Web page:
April 12, 2016
Chest pain slowly woke me up from my sleep at 5:45 AM the night after the Super Bowl (Go Broncos). I initially tried to ignore it thinking it would pass, trying different positions sleeping, taking Advil, then laying back down, and after about 20 minutes it started to slowly occur to me that something could be wrong. I made my way downstairs to talk to my husband who was on a conference call to consult with him and determine our approach to what was going on. In that time span, I noticed the pain had moved up through my neck, and my fingers were numb. Perplexed, my husband and I thought it couldn’t be a heart attack, i’m only 40 years old, with no trace of plaque or heart disease, and extremely fit (racing my whole life (running, cycling, snowboarding, etc.., registered for an IronMan race in July) but still we had the sense that something wasn’t feeling right, so we made the decision to drive to the to the emergency room.
Once at the ER, the doctors and nurses were very good, but were convinced it wasn’t a heart attack. They strongly believed I was suffering from pericarditis. I was lucky though…Even though they didn’t think it was a heart attack, the doctor still seemed a bit concerned. She said to me “I would be really surprised it it was a heart attack, but something about what your telling me concerns me, and I want to keep you overnight for observation”. I agreed to stay, and was transferred to a room, and settling in nicely when the next set of blood work came back, about 5 hours after I arrived at the ER. This is when the blood work reflected troponin in my blood indicating a heart attack. I was then swiftly rushed into the Cath Lab where it was confirmed that I had a Sudden Coronary Artery Dissection. At the time no stents were put in, the approach was to allow the blood work it’s way around the dissection. The next morning I woke up in the hospital with similar symptoms, they took and EKG and the technician sprinted out of the room and within 10 minutes I was on my way back to the Cath. Lab this time to put two stents in.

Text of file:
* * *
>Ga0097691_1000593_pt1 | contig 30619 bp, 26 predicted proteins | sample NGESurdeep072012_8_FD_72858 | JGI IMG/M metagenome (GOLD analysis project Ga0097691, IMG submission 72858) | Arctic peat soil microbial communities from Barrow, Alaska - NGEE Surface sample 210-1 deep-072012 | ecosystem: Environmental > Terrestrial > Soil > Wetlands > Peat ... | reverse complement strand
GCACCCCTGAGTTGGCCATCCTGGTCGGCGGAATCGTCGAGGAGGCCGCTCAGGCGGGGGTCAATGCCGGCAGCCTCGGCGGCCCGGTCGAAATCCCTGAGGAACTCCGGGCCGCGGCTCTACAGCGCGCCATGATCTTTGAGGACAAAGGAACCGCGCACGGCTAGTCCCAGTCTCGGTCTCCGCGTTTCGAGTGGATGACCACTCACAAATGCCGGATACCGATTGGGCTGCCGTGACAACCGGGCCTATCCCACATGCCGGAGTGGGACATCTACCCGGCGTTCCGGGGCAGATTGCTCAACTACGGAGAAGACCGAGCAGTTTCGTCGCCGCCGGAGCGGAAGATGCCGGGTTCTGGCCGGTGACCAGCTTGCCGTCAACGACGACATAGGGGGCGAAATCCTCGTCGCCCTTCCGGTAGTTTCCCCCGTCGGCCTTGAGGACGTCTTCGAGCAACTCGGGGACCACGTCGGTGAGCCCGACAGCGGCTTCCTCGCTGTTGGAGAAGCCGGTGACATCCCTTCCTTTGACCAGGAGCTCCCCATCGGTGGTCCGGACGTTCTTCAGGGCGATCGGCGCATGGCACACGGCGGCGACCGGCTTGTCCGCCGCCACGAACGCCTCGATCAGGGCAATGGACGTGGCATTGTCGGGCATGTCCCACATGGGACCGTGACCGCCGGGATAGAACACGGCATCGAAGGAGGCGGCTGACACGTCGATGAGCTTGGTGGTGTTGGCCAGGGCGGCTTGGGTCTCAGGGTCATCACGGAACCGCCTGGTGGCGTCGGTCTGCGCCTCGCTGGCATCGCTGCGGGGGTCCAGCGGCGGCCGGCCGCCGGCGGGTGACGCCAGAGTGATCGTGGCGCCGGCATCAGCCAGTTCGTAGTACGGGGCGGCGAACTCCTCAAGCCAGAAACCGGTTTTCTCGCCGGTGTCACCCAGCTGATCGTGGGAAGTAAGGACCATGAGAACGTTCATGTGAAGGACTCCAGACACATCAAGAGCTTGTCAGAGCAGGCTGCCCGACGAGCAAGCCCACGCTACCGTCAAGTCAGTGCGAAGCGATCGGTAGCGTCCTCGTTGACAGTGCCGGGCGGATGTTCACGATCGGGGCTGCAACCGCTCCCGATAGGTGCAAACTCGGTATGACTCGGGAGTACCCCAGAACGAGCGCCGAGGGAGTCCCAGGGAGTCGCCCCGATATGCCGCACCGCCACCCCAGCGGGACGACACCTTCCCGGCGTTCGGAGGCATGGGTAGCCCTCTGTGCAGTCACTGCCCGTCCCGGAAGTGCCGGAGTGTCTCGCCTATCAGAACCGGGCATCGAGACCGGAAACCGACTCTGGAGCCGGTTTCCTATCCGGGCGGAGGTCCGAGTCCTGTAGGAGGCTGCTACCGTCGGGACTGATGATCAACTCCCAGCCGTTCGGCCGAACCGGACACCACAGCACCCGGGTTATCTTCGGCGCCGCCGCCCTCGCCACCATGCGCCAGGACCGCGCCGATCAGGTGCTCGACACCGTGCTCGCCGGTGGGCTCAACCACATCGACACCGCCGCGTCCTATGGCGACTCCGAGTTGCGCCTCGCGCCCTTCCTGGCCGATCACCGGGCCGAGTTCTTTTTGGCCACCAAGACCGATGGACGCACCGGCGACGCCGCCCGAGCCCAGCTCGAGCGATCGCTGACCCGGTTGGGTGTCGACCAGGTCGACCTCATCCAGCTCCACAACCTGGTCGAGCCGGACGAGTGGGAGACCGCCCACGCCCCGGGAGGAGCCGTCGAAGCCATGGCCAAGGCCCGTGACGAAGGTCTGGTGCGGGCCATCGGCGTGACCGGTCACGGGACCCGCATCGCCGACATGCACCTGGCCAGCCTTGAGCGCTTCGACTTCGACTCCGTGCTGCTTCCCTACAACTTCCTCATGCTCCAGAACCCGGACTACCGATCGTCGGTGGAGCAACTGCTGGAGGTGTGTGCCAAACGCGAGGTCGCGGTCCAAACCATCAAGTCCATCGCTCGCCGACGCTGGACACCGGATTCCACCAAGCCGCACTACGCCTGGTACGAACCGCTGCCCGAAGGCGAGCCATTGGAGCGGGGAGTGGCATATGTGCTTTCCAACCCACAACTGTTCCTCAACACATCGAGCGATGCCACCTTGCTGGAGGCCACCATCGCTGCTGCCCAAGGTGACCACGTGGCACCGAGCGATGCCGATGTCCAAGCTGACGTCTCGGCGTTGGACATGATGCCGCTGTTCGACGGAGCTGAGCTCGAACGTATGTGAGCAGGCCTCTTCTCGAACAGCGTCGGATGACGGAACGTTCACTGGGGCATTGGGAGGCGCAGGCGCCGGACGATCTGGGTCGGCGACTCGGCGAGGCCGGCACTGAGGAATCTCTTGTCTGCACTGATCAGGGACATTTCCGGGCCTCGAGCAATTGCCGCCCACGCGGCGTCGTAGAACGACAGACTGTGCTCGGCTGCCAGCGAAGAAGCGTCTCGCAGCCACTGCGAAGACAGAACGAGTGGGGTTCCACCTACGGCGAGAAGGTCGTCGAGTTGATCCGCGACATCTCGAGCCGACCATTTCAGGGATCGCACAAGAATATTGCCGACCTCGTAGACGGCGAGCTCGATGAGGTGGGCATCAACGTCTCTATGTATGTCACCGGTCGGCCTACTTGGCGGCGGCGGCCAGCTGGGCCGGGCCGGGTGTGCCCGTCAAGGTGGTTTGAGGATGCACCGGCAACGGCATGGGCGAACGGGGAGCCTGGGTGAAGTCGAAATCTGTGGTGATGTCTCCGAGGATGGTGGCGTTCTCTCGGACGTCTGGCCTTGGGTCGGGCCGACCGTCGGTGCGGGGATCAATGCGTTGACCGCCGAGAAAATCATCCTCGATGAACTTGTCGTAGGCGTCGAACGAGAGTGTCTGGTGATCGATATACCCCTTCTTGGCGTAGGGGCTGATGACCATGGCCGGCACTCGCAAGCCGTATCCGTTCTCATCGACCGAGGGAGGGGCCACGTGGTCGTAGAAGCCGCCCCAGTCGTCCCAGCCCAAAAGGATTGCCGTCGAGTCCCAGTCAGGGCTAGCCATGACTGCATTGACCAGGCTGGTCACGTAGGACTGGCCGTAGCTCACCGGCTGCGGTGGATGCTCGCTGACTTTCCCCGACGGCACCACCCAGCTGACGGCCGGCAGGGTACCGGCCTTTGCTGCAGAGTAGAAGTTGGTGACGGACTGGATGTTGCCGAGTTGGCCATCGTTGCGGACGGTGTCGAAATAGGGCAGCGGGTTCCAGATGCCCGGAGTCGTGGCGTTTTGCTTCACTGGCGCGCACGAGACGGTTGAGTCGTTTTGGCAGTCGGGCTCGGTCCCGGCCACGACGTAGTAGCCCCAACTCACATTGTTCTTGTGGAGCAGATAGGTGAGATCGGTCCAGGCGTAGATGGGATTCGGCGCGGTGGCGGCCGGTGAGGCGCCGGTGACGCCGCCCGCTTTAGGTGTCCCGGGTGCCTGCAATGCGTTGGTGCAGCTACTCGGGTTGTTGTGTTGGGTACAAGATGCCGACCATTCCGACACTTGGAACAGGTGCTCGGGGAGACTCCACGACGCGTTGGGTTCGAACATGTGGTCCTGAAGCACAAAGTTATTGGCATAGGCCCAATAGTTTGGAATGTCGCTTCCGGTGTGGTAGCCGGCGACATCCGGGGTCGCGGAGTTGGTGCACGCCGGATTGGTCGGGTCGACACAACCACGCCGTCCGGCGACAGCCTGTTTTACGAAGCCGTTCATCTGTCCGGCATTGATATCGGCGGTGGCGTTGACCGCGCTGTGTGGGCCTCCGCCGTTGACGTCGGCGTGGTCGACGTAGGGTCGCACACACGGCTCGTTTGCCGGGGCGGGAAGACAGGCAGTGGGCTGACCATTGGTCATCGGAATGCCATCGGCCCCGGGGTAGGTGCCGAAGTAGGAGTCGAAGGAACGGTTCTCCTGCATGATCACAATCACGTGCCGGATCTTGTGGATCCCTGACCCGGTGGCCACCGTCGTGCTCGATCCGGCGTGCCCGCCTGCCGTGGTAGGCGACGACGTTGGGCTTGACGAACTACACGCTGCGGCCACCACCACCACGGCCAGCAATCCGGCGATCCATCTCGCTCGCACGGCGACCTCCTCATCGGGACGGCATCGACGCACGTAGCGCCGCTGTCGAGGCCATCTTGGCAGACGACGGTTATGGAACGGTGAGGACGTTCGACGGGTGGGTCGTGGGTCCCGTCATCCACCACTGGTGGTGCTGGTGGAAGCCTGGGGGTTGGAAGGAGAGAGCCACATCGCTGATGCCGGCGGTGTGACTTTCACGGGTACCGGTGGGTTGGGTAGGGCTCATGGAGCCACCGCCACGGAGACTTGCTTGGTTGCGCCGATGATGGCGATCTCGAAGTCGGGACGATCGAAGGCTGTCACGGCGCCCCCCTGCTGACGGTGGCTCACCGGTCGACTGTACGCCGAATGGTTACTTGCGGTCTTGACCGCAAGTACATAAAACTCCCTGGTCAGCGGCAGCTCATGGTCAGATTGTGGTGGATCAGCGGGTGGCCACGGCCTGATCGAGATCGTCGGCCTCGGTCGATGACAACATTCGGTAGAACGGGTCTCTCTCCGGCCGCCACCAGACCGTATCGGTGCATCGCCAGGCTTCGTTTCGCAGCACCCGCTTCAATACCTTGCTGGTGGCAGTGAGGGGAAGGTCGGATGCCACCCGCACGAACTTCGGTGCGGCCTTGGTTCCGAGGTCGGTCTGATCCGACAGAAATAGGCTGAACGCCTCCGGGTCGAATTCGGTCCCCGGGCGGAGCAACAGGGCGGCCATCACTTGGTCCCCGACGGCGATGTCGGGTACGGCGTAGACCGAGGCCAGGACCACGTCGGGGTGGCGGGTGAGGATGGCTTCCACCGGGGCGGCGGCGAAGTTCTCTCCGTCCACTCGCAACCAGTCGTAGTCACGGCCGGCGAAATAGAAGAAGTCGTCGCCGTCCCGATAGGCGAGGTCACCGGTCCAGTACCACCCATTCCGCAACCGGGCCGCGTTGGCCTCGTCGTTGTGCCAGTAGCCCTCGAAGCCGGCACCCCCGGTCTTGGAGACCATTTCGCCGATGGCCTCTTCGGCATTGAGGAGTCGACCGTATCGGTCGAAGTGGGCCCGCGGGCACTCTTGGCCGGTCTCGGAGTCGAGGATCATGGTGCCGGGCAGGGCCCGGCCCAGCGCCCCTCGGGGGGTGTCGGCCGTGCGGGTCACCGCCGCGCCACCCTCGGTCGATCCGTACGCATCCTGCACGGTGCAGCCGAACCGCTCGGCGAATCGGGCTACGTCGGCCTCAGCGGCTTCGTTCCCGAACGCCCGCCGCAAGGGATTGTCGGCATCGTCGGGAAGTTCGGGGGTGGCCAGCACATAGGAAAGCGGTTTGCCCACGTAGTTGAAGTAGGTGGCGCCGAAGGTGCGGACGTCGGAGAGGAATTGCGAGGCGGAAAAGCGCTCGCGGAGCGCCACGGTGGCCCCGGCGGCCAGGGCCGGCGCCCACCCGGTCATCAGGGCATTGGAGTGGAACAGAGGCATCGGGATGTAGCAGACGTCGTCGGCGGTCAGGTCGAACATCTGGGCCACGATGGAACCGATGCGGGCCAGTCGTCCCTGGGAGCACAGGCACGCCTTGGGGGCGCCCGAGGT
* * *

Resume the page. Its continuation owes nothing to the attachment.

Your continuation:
I am now 3 months out from the event, still suffering from some complications (Dressler’s Syndrome), and battling everyday to get my life back. I am slowly putting the pieces together, accepting the event, and most importantly staying positive and keeping the faith. Although I am based in Boulder Colorado with a great cardiologist I am also going through testing with the Mayo Clinic who is by my experience the best in the world especially for SCAD. I think a lot of good decisions went into saving my life that day, the decision my husband and I made to go to the ER, the ER doctor who decided to keep me for observation, and my cardiologist who knew that it was SCAD.
If I could offer some advice, I would say never underestimate symptoms, if you think something is wrong especially with classic heart attack symptoms then it probably is. Most importantly always be your own patient advocate, push to get answers, and ask questions.